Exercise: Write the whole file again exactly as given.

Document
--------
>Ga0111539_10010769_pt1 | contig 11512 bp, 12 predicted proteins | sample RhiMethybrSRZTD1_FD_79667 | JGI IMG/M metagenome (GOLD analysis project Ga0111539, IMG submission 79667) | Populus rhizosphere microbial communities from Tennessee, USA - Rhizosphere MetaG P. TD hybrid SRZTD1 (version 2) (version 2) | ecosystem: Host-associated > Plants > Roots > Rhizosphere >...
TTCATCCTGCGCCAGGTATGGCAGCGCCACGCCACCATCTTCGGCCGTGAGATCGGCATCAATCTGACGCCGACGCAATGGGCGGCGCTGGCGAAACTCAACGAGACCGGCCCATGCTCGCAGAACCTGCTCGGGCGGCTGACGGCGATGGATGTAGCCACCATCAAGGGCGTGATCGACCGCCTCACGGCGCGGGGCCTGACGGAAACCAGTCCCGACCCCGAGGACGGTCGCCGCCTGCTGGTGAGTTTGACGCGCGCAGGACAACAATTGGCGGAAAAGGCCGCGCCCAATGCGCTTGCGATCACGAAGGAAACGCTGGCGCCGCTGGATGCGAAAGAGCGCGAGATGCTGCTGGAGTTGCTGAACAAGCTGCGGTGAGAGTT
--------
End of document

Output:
>Ga0111539_10010769_pt1 | contig 11512 bp, 12 predicted proteins | sample RhiMethybrSRZTD1_FD_79667 | JGI IMG/M metagenome (GOLD analysis project Ga0111539, IMG submission 79667) | Populus rhizosphere microbial communities from Tennessee, USA - Rhizosphere MetaG P. TD hybrid SRZTD1 (version 2) (version 2) | ecosystem: Host-associated > Plants > Roots > Rhizosphere >...
TTCATCCTGCGCCAGGTATGGCAGCGCCACGCCACCATCTTCGGCCGTGAGATCGGCATCAATCTGACGCCGACGCAATGGGCGGCGCTGGCGAAACTCAACGAGACCGGCCCATGCTCGCAGAACCTGCTCGGGCGGCTGACGGCGATGGATGTAGCCACCATCAAGGGCGTGATCGACCGCCTCACGGCGCGGGGCCTGACGGAAACCAGTCCCGACCCCGAGGACGGTCGCCGCCTGCTGGTGAGTTTGACGCGCGCAGGACAACAATTGGCGGAAAAGGCCGCGCCCAATGCGCTTGCGATCACGAAGGAAACGCTGGCGCCGCTGGATGCGAAAGAGCGCGAGATGCTGCTGGAGTTGCTGAACAAGCTGCGGTGAGAGTT